I heard on BBC’s World News today that Angela Jolie is advising women to have preventive double mastectomies. When I raced home to read her New York Times piece, “My Medical Choice,” I was relieved to see that, at least in this piece, she is doing nothing of the sort. I hope she never gives this advice. Here’s why.
You are not Angelina Jolie: The operative words in the title of Jolie’s opinion piece are “my” and “choice.” It’s important to read the details of her story very carefully. She carries a mutation of the BRCA1 gene. The gene itself, along with BRCA2, are tumor suppressors. Faulty versions greatly increase your risk of breast cancer.
As Jolie notes in her piece, the decision to have a double mastectomy was deeply rooted in her specific health history. It is not always the right decision for everyone, and it is sometimes absolutely the right decision.
Angeline Jolie can still get breast cancer: Though Jolie has significantly decreased her risk of getting breast cancer, it’s important to remember that a woman with a double mastectomy can still get breast cancer. No matter how radical, breast cells are still left behind after a mastectomy. And though the mutated genes increase risk of getting cancer, they aren’t the only risk. Drinking alcohol and smoking both significantly increase your risk and Angelina Jolie’s risk of getting breast cancer.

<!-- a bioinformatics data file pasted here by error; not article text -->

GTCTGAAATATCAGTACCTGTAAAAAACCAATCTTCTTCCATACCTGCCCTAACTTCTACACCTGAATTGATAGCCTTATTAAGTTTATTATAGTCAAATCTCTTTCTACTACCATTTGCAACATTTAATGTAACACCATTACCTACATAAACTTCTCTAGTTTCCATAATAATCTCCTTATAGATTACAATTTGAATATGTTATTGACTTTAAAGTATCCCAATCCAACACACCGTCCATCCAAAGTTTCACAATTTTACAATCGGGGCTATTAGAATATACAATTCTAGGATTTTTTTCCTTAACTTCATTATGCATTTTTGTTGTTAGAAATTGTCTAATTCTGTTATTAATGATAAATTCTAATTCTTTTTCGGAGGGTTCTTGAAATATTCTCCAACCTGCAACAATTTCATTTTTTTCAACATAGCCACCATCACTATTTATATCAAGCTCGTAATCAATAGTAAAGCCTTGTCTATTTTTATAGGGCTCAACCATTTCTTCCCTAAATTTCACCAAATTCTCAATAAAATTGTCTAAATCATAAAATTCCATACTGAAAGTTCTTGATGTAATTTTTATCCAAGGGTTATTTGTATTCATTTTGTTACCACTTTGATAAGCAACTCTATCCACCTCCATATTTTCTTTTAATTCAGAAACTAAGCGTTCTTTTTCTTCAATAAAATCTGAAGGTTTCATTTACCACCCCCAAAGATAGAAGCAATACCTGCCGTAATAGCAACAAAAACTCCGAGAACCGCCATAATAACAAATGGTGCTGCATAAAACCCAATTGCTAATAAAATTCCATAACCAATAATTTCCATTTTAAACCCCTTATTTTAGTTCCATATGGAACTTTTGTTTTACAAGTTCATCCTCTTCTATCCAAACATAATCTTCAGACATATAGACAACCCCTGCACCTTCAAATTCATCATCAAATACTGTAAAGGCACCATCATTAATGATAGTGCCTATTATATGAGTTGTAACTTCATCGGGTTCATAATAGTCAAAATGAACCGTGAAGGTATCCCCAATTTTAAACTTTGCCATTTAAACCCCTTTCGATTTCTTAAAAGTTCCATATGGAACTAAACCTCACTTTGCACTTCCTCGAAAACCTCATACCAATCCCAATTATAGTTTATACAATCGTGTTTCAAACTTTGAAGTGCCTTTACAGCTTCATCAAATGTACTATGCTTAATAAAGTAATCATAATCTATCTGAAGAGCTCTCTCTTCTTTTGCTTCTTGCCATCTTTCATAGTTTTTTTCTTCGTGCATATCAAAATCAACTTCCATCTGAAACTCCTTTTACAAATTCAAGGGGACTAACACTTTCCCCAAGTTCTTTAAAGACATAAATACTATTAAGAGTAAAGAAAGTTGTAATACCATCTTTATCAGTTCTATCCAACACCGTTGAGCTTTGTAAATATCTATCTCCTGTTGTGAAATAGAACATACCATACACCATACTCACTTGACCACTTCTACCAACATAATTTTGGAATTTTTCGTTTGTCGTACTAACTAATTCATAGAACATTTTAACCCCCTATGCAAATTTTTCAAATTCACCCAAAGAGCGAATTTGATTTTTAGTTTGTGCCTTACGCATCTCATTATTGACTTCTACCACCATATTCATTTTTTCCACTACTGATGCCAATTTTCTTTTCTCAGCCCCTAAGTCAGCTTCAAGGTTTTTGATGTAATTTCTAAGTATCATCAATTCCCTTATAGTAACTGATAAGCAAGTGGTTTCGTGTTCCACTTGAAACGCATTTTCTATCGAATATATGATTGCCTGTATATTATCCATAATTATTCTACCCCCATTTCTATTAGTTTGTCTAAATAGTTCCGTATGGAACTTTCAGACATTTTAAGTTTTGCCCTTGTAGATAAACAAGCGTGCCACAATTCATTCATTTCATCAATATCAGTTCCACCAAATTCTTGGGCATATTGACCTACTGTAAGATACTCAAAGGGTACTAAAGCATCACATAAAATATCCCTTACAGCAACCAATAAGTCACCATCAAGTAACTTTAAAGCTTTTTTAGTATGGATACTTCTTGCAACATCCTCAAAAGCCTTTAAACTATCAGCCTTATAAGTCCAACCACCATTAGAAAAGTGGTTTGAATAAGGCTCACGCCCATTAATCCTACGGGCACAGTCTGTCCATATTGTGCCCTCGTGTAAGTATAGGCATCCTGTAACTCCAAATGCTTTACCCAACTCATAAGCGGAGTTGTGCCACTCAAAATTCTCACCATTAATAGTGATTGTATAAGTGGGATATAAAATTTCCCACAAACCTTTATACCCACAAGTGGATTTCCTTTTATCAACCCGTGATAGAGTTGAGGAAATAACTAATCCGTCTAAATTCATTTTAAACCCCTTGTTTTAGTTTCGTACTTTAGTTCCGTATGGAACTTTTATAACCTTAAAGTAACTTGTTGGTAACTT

Mastectomy carries its own risks. Risks that accompany mastectomy are many and significant. They share the risks that all surgeries share: bleeding, infection, longterm pain.
In addition, lymphedema is a risk, and it’s a big one. Google images of lymphedema to get an idea, but I’ll describe it as permanent swelling located where lymph nodes have been removed. It’s an ongoing side-effect that most breast cancer survivors struggle with.
It’s painful, and it’s limiting. Women are generally advised to limit their air travel and to wear a compression sleeve when they do fly. I know plenty of women choose to never fly again rather than risk lymphedema.
Angelina Jolie has more money than you do. As she mentions in her Times piece, testing for the gene mutation costs $3000. Not all insurance companies cover preventive mastectomy. If they do, they probably won’t give you the choice of going to the Pink Lotus Breast Center, where Jolie’s procedures took place. In fact, my insurance company wouldn't even cover my choice of a local specialist for a second opinion.
I’m grateful that celebrities such as Angelina Jolie go public with hard decisions. She has power and influence in our celebrity- and wealth-driven culture and she is using that power to shape public opinion about health matters. I have no doubt that she will empower uninsured women to make the same choices that she has made. So, good for her. My advice to you is to do the same hard work that she did before making a huge decision like this. Read, research, talk, investigate. You’d be amazed how many people don’t.
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